The following additional sensitivities arise from the direct-effect term { δ T ( r p , z p ) } d i r defined in Equation (62):

T ( r p , z p ) z p = q 0 π l 0 [ ( a 0 ) 2 r p 2 4 k 0 + a 0 2 h 0 ] sin π z p l 0 + π ( a 0 ) 2 q 0 W 0 c p 0 cos π z p l 0 , (98)

T ( r p , z p ) r p = r p 0 q 0 2 k 0 cos π z p l 0 . (99)

Solving the 1st-LASS yields the following expressions for the adjoint functions Ψ ( r , z ) and Ψ f l ( z ) , respectively:

Ψ ( r , z ) = δ ( z z p ) [ 1 a 0 h 0 + H ( r r p ) 1 k 0 ln r r p 1 k 0 ln a 0 r p ] , for 0 r , r p a 0 , l 0 2 z , z p l 0 2 , (100)

Ψ f l ( z ) = 2 ( a 0 ) 2 [ 1 H ( z z p ) ] = 2 ( a 0 ) 2 H ( z p z ) , l 0 2 z , z p l 0 2 . (101)

Using the results obtained in Equations (100) and (101) yields the following expressions for the integrals in Equations (90)-(97) involving the adjoint functions Ψ ( r , z ) and Ψ f l ( z ) :

l 0 / 2 l 0 / 2 Ψ f l ( z ) cos π z l 0 d z = 2 ( a 0 ) 2 l 0 / 2 z p cos π z l 0 d z = 2 ( a 0 ) 2 l 0 π ( sin π z p l 0 + 1 ) , (102)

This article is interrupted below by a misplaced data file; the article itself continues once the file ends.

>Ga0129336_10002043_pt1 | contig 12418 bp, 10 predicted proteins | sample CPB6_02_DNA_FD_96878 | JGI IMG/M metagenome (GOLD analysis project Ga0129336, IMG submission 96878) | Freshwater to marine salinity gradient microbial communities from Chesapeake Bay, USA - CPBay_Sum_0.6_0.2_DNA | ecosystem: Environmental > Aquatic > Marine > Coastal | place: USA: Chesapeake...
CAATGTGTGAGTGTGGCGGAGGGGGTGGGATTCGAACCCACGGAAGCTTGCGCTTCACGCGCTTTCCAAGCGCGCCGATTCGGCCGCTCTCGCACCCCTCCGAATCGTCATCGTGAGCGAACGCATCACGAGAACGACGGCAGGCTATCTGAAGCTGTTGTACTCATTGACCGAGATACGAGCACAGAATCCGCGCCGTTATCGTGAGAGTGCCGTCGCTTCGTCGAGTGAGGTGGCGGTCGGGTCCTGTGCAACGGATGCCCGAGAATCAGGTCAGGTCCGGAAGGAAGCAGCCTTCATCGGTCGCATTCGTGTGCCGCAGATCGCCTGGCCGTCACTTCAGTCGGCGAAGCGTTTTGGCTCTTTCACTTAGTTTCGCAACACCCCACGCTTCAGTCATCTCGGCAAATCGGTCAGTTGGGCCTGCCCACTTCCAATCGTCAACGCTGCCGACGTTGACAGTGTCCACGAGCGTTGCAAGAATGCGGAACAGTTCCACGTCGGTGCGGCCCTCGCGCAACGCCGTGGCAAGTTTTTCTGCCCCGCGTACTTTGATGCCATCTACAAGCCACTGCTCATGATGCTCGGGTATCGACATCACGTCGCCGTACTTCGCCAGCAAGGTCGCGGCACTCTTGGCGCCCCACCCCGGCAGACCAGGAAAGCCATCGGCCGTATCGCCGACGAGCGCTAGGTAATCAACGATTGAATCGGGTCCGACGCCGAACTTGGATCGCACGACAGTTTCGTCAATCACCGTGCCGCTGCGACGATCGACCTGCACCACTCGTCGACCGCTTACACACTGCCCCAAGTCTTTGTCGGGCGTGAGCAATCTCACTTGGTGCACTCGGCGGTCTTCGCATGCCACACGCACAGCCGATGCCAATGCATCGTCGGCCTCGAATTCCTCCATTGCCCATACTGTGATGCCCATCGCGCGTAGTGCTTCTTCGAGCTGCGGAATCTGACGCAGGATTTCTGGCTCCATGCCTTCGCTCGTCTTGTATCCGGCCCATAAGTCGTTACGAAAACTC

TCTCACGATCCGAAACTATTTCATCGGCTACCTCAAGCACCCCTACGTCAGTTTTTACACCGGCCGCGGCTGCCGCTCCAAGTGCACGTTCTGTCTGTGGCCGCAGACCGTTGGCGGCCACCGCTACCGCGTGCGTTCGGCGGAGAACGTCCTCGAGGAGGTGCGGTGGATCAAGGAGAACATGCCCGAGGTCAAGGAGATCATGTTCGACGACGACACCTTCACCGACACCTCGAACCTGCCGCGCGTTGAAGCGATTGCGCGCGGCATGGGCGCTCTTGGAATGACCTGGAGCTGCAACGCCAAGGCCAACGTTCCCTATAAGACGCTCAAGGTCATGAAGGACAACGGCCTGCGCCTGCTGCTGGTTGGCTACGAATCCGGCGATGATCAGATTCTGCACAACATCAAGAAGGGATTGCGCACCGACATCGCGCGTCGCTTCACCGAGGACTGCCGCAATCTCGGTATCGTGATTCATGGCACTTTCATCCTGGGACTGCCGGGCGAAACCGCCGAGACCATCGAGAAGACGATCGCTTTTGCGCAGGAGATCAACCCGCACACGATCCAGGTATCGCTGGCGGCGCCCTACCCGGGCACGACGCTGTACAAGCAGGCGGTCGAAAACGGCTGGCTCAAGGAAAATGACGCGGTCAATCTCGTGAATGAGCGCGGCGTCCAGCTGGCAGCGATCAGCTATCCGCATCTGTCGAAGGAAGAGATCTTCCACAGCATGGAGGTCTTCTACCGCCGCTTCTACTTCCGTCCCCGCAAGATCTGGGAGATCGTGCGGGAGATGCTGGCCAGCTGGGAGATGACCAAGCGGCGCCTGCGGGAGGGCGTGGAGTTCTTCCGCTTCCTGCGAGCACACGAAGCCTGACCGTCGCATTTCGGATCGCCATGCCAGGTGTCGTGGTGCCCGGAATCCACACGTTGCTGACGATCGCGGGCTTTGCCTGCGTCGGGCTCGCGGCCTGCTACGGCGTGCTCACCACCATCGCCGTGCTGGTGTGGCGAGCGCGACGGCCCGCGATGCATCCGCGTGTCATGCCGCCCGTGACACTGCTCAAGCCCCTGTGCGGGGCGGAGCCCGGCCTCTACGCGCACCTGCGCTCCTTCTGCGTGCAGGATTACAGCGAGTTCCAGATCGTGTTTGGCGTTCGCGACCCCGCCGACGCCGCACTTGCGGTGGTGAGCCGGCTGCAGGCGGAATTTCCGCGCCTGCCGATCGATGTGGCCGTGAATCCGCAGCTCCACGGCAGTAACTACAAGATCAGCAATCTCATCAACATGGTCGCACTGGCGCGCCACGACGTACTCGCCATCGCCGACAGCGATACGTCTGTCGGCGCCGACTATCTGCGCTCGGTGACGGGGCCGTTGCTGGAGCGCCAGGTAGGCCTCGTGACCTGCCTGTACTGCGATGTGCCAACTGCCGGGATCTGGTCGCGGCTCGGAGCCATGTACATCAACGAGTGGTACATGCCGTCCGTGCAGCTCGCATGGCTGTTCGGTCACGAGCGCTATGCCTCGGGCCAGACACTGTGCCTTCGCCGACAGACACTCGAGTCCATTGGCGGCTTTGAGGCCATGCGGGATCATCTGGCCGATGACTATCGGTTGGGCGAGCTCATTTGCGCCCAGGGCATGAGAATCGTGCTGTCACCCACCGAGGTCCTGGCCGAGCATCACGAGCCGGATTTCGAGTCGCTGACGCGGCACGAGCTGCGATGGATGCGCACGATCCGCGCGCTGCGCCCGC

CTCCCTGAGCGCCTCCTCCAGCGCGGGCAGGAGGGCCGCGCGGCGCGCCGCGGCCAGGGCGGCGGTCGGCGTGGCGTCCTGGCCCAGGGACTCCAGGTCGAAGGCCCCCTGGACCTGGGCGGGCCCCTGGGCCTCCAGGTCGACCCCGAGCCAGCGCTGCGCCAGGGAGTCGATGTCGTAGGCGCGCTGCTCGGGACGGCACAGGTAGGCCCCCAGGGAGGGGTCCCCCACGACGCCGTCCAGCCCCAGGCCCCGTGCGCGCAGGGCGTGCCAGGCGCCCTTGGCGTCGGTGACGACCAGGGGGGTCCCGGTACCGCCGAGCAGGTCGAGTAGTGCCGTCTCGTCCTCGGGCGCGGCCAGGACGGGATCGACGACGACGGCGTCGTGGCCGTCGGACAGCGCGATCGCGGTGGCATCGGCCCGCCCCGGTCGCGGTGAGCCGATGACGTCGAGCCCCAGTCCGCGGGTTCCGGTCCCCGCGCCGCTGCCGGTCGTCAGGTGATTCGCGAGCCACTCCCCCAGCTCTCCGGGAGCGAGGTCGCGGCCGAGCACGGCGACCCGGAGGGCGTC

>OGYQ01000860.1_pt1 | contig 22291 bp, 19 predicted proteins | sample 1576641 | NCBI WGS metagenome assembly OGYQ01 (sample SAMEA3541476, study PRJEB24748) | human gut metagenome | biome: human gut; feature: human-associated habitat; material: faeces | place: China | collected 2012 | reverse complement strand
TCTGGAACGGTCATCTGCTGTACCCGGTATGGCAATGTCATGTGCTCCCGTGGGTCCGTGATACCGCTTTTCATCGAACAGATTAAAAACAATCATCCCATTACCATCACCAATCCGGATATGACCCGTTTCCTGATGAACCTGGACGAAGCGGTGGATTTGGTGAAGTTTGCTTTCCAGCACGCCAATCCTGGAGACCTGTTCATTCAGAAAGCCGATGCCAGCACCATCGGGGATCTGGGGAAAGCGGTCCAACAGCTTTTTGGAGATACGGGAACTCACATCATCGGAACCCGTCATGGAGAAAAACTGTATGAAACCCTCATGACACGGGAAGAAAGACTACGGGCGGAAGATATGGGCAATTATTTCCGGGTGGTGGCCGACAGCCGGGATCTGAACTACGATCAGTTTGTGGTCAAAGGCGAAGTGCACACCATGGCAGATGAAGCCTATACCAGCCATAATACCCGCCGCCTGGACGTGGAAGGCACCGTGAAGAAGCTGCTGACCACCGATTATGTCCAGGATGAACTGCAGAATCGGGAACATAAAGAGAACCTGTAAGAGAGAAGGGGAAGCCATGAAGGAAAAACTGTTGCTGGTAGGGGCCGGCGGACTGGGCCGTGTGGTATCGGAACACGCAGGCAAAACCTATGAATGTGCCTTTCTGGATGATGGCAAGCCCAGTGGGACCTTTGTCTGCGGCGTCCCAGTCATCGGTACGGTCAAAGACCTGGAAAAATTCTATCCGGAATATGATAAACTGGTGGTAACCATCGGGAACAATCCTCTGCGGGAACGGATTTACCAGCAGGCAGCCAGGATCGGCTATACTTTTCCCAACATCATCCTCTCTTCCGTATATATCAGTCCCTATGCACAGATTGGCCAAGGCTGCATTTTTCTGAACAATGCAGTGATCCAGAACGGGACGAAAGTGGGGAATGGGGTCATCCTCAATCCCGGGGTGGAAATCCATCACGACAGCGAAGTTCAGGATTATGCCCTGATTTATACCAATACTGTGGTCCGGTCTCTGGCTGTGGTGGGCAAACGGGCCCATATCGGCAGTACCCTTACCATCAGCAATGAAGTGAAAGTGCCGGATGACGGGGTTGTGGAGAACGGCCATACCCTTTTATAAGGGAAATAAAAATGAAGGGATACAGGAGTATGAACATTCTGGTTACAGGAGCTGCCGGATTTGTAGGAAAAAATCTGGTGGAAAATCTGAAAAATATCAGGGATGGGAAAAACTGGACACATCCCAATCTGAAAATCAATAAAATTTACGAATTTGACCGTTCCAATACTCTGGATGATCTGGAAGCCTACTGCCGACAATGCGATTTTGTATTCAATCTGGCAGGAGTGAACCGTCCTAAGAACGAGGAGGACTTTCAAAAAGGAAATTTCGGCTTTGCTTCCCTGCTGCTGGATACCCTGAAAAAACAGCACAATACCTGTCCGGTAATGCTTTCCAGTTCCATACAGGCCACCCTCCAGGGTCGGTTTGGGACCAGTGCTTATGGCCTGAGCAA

l 0 / 2 l 0 / 2 Ψ ( a 0 , z ) cos π z l 0 d z = 1 a 0 h 0 cos π z p l 0 (103)

l 0 / 2 l 0 / 2 Ψ f l ( z ) z sin π z l 0 d z = 2 ( a 0 ) 2 [ l 0 z p π cos π z p l 0 + ( l 0 π ) 2 ( sin π z p l 0 + 1 ) ] . (104)

Replacing the results obtained in Equations (100) and (101) yields the following expressions for the partial sensitivities of T ( r p , z p ) with respect to all model and boundary parameters:

T ( r p , z p ) q = [ ( a 0 ) 2 r p 2 4 k 0 + a 0 2 h 0 ] cos π z p l 0 + ( a 0 ) 2 l 0 W 0 c p 0 ( sin π z p l 0 + 1 ) , (105)

T ( r p , z p ) k = q 0 ( a 0 ) 2 r p 2 4 ( k 0 ) 2 cos π z p l 0 , (106)